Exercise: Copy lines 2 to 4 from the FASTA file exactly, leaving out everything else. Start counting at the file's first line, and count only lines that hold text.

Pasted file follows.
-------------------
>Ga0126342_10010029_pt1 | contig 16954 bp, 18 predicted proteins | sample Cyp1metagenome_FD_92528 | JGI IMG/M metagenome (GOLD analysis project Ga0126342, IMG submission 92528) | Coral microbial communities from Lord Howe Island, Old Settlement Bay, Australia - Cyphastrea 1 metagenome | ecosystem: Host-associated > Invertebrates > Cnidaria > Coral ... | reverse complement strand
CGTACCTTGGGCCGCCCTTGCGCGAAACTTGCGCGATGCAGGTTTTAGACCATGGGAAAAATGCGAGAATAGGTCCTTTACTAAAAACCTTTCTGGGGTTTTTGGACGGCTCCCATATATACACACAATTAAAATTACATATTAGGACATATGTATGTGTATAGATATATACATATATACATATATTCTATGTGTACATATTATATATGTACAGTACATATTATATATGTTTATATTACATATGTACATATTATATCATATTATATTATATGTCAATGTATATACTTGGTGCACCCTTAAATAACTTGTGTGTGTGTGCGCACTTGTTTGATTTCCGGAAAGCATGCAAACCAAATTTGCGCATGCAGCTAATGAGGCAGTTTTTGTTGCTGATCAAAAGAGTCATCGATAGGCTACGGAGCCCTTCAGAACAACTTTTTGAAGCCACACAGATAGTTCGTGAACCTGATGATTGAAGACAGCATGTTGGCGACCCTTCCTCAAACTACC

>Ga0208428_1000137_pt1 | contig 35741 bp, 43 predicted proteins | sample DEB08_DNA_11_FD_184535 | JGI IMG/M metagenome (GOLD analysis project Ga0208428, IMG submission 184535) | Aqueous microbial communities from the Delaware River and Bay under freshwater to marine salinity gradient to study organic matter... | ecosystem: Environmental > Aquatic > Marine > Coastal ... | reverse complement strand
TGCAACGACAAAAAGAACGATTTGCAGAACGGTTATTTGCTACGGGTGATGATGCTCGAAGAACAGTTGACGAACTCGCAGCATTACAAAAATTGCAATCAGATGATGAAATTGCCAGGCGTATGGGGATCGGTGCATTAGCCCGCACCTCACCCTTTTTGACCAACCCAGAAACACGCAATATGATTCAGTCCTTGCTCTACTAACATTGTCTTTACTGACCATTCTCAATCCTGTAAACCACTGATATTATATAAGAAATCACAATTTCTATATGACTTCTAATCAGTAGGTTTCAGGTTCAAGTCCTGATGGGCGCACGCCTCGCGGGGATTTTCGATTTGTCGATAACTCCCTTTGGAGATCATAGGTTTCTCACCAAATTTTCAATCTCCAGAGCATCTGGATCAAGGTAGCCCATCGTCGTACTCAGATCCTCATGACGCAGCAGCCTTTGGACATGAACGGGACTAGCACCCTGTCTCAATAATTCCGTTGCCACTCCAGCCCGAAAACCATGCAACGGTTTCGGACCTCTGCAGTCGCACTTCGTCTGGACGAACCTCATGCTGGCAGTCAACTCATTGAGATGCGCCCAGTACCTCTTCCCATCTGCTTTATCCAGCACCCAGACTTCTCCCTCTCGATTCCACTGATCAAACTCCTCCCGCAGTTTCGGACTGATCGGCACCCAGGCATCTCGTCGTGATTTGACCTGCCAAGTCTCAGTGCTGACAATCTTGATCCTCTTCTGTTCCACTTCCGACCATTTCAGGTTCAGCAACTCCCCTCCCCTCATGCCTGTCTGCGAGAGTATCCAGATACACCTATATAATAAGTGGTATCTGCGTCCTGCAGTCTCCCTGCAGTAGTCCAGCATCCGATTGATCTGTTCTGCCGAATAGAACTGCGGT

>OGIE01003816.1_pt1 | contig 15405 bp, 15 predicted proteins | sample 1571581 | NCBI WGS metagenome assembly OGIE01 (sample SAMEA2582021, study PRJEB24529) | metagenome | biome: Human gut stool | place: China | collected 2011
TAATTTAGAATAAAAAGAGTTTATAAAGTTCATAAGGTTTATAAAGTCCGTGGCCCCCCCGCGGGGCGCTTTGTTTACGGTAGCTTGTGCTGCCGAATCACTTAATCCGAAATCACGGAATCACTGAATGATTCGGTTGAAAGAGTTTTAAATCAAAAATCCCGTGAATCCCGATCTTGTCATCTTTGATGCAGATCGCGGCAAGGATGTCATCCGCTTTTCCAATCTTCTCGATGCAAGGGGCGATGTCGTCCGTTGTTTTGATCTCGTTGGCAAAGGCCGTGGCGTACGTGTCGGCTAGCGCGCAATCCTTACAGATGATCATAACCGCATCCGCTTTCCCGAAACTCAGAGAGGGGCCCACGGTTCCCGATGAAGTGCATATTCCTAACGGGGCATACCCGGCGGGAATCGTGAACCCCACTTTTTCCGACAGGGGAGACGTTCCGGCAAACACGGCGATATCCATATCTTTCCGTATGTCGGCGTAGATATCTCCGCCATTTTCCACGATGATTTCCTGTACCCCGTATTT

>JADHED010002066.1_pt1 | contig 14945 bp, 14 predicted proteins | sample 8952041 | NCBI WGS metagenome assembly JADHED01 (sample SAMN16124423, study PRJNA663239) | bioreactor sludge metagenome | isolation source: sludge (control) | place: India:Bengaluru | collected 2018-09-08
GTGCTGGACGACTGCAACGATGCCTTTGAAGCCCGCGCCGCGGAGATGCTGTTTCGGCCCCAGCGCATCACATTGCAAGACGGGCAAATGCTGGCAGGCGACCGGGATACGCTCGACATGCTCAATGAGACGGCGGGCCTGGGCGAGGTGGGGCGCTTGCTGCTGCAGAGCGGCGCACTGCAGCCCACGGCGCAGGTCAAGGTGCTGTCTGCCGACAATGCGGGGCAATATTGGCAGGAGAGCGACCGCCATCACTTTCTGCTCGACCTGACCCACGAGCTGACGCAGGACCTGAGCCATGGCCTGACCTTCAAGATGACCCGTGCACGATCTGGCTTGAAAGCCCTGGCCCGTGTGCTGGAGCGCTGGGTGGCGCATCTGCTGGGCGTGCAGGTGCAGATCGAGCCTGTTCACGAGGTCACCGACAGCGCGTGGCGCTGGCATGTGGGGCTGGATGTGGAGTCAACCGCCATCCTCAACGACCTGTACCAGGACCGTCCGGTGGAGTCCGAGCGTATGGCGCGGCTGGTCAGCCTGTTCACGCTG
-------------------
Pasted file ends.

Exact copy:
CGTACCTTGGGCCGCCCTTGCGCGAAACTTGCGCGATGCAGGTTTTAGACCATGGGAAAAATGCGAGAATAGGTCCTTTACTAAAAACCTTTCTGGGGTTTTTGGACGGCTCCCATATATACACACAATTAAAATTACATATTAGGACATATGTATGTGTATAGATATATACATATATACATATATTCTATGTGTACATATTATATATGTACAGTACATATTATATATGTTTATATTACATATGTACATATTATATCATATTATATTATATGTCAATGTATATACTTGGTGCACCCTTAAATAACTTGTGTGTGTGTGCGCACTTGTTTGATTTCCGGAAAGCATGCAAACCAAATTTGCGCATGCAGCTAATGAGGCAGTTTTTGTTGCTGATCAAAAGAGTCATCGATAGGCTACGGAGCCCTTCAGAACAACTTTTTGAAGCCACACAGATAGTTCGTGAACCTGATGATTGAAGACAGCATGTTGGCGACCCTTCCTCAAACTACC

>Ga0208428_1000137_pt1 | contig 35741 bp, 43 predicted proteins | sample DEB08_DNA_11_FD_184535 | JGI IMG/M metagenome (GOLD analysis project Ga0208428, IMG submission 184535) | Aqueous microbial communities from the Delaware River and Bay under freshwater to marine salinity gradient to study organic matter... | ecosystem: Environmental > Aquatic > Marine > Coastal ... | reverse complement strand
TGCAACGACAAAAAGAACGATTTGCAGAACGGTTATTTGCTACGGGTGATGATGCTCGAAGAACAGTTGACGAACTCGCAGCATTACAAAAATTGCAATCAGATGATGAAATTGCCAGGCGTATGGGGATCGGTGCATTAGCCCGCACCTCACCCTTTTTGACCAACCCAGAAACACGCAATATGATTCAGTCCTTGCTCTACTAACATTGTCTTTACTGACCATTCTCAATCCTGTAAACCACTGATATTATATAAGAAATCACAATTTCTATATGACTTCTAATCAGTAGGTTTCAGGTTCAAGTCCTGATGGGCGCACGCCTCGCGGGGATTTTCGATTTGTCGATAACTCCCTTTGGAGATCATAGGTTTCTCACCAAATTTTCAATCTCCAGAGCATCTGGATCAAGGTAGCCCATCGTCGTACTCAGATCCTCATGACGCAGCAGCCTTTGGACATGAACGGGACTAGCACCCTGTCTCAATAATTCCGTTGCCACTCCAGCCCGAAAACCATGCAACGGTTTCGGACCTCTGCAGTCGCACTTCGTCTGGACGAACCTCATGCTGGCAGTCAACTCATTGAGATGCGCCCAGTACCTCTTCCCATCTGCTTTATCCAGCACCCAGACTTCTCCCTCTCGATTCCACTGATCAAACTCCTCCCGCAGTTTCGGACTGATCGGCACCCAGGCATCTCGTCGTGATTTGACCTGCCAAGTCTCAGTGCTGACAATCTTGATCCTCTTCTGTTCCACTTCCGACCATTTCAGGTTCAGCAACTCCCCTCCCCTCATGCCTGTCTGCGAGAGTATCCAGATACACCTATATAATAAGTGGTATCTGCGTCCTGCAGTCTCCCTGCAGTAGTCCAGCATCCGATTGATCTGTTCTGCCGAATAGAACTGCGGT